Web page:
Offline 802Chris

  • Assistant Brewer
  • ***
  • Posts: 150
    • View Profile
Re: Batch sparge volume and temp trouble
« Reply #9 on: March 21, 2018, 12:13:39 PM »
I gotta start by telling ya, using software to calculate batch sparge temps is pretty much a crapshoot...especially if you use a cooler for a mash tun.  Here's what I've done for 20 years and 525+ batch sparges.  Once you get your first runnings in the kettle, measure how much you have.  I use a stick marked in qts. to do that.  Subtract that amount from the boil volume you're going for.  Example...if you want to boil 7 gal. and you get 4 gal. from your first runoff, you need 3 gal. of sparge water.  Yes, it's really that easy.  Heat the water to 185-190F.  Stir it in, vorlauf and runoff again.  That's it..you're all set.  Take a look at www.dennybrew.com

I've got to say, Denny is right on here. I have been using this method for years now (Thanks Denny). It works great and takes a lot of stress and math out of the brew day. I have also noticed temp doesn't really seem to matter.

If you want to use the software, I recommend brewing a batch the way we just described, and THEN going back into the software and adjusting your equipment profile to match the results you saw in real life. Do that for a few batches until you see it's consistent, and then you can start relying on the software more (until you change your process/equipment and have to start over again!).

Offline David

  • Cellarman
  • **
  • Posts: 57
  • West Valley City, UT
    • View Profile
Re: Batch sparge volume and temp trouble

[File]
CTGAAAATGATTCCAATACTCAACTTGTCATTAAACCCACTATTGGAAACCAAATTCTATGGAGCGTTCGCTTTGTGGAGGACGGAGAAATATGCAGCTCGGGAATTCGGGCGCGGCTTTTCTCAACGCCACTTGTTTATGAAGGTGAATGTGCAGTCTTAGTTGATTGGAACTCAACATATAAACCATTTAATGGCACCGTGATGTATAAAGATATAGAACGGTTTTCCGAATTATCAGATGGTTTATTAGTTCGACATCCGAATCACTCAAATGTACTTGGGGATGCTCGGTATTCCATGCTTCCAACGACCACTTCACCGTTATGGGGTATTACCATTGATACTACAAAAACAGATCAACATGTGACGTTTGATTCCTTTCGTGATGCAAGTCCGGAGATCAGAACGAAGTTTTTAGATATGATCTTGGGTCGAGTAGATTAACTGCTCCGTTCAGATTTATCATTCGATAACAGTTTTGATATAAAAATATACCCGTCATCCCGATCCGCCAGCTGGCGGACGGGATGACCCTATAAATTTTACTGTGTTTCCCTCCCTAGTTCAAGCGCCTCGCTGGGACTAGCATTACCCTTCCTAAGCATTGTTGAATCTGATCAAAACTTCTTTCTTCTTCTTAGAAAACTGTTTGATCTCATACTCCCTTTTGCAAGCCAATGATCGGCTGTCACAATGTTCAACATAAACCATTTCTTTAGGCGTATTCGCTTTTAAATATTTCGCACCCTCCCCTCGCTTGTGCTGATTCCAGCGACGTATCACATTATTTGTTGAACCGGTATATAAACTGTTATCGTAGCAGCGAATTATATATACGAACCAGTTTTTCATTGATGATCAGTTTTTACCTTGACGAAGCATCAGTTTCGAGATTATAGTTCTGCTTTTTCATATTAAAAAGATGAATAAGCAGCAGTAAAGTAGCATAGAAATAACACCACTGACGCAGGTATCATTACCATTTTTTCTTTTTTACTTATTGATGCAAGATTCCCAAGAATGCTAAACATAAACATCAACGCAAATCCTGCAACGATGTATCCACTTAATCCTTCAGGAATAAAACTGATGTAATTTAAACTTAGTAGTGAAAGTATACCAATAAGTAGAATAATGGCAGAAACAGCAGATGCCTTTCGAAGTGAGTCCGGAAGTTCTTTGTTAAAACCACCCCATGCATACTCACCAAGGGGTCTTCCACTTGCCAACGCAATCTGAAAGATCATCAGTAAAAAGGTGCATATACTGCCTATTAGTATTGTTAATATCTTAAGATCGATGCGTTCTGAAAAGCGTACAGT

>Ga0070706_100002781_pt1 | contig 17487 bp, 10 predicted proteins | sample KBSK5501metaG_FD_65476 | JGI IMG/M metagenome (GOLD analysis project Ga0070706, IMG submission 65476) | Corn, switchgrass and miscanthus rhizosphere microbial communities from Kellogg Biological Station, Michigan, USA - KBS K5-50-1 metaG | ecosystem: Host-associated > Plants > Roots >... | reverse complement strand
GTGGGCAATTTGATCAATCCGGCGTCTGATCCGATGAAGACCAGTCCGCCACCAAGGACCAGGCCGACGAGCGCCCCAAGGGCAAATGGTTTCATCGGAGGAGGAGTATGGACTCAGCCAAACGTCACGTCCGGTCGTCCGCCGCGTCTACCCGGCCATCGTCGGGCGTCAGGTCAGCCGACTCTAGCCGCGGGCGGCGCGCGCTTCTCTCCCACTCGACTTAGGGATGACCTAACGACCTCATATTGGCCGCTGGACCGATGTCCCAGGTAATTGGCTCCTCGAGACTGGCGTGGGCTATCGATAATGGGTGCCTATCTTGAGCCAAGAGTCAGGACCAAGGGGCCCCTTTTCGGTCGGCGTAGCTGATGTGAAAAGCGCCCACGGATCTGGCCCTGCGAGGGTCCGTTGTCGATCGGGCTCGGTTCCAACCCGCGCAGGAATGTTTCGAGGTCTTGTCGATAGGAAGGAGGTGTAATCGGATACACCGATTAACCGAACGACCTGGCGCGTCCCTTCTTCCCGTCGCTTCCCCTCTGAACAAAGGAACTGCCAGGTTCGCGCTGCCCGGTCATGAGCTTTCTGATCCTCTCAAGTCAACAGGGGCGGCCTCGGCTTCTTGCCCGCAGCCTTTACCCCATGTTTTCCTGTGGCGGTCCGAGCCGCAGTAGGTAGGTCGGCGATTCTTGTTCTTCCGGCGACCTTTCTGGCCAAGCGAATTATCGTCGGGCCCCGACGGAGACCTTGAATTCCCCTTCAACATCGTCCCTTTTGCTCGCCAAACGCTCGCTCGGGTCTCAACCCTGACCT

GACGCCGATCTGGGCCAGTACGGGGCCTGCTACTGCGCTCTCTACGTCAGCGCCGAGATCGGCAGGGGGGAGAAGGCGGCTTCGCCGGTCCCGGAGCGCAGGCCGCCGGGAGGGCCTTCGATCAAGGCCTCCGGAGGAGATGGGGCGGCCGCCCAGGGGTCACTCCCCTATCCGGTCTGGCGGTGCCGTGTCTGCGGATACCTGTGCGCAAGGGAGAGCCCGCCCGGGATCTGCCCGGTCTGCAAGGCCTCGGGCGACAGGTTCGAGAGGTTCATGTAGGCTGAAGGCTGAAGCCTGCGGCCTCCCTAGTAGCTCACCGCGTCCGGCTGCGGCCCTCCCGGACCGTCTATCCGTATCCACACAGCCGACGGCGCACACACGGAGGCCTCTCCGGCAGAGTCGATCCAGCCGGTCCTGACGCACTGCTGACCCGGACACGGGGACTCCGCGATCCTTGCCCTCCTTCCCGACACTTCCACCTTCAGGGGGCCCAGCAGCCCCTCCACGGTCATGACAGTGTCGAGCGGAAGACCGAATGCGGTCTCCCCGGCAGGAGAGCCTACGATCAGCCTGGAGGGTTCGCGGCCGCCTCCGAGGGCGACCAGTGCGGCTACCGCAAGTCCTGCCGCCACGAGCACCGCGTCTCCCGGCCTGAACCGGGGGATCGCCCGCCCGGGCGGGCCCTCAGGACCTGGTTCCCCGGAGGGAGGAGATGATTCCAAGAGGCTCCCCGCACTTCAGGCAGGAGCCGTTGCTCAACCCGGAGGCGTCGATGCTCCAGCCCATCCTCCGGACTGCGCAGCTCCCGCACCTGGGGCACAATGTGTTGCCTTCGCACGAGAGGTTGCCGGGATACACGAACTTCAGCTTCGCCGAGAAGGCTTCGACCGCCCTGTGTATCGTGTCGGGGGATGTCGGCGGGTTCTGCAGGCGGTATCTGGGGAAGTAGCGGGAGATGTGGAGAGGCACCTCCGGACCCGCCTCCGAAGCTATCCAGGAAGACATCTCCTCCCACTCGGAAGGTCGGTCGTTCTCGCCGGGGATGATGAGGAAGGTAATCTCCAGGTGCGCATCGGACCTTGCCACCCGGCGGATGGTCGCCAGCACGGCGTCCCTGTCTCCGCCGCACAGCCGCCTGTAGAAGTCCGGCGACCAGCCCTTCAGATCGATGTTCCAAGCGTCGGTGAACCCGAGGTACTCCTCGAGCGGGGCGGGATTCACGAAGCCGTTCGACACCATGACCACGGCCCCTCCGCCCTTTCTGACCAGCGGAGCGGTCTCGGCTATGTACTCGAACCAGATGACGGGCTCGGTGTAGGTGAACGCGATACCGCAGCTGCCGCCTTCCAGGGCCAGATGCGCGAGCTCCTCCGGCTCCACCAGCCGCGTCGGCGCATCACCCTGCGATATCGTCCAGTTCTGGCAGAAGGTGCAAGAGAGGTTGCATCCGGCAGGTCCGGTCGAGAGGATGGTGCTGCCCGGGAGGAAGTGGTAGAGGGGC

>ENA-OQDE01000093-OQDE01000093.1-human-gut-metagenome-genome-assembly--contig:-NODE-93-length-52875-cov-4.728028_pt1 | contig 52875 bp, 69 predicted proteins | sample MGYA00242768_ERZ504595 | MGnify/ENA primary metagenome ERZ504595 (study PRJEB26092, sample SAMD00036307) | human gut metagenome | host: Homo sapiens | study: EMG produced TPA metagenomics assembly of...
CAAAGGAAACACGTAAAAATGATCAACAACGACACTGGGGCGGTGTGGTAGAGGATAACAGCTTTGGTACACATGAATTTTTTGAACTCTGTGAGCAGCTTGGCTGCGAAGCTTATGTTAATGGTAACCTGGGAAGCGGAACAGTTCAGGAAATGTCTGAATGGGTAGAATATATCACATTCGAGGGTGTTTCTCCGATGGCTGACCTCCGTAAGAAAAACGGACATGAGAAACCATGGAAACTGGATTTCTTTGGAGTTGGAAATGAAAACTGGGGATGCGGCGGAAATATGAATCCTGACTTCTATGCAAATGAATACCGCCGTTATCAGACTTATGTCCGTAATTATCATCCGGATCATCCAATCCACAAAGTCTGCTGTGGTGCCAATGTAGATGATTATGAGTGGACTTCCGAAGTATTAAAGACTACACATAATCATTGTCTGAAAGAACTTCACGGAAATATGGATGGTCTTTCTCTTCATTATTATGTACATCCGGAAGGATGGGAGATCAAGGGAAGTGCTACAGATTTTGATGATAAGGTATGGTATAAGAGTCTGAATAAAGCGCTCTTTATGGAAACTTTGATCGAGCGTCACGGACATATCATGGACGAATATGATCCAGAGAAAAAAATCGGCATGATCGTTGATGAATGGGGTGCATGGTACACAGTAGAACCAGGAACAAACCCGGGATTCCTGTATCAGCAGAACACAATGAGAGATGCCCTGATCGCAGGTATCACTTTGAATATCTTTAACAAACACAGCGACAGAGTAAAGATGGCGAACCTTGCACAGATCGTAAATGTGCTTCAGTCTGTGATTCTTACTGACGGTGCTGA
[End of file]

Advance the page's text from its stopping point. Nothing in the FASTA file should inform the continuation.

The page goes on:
« Reply #10 on: March 22, 2018, 11:57:04 PM »
I gotta start by telling ya, using software to calculate batch sparge temps is pretty much a crapshoot...especially if you use a cooler for a mash tun.  Here's what I've done for 20 years and 525+ batch sparges.  Once you get your first runnings in the kettle, measure how much you have.  I use a stick marked in qts. to do that.  Subtract that amount from the boil volume you're going for.  Example...if you want to boil 7 gal. and you get 4 gal. from your first runoff, you need 3 gal. of sparge water.  Yes, it's really that easy.  Heat the water to 185-190F.  Stir it in, vorlauf and runoff again.  That's it..you're all set.  Take a look at www.dennybrew.com

I've got to say, Denny is right on here. I have been using this method for years now (Thanks Denny). It works great and takes a lot of stress and math out of the brew day. I have also noticed temp doesn't really seem to matter.

If you want to use the software, I recommend brewing a batch the way we just described, and THEN going back into the software and adjusting your equipment profile to match the results you saw in real life. Do that for a few batches until you see it's consistent, and then you can start relying on the software more (until you change your process/equipment and have to start over again!).

Sounds like Denny's way (and yours) is much easier anyway. Doesn't appear to be need to rely on the software for this part at least.....

Offline 802Chris

  • Assistant Brewer
  • ***
  • Posts: 150
    • View Profile
Re: Batch sparge volume and temp trouble
« Reply #11 on: March 23, 2018, 11:48:50 AM »

Sounds like Denny's way (and yours) is much easier anyway. Doesn't appear to be need to rely on the software for this part at least.....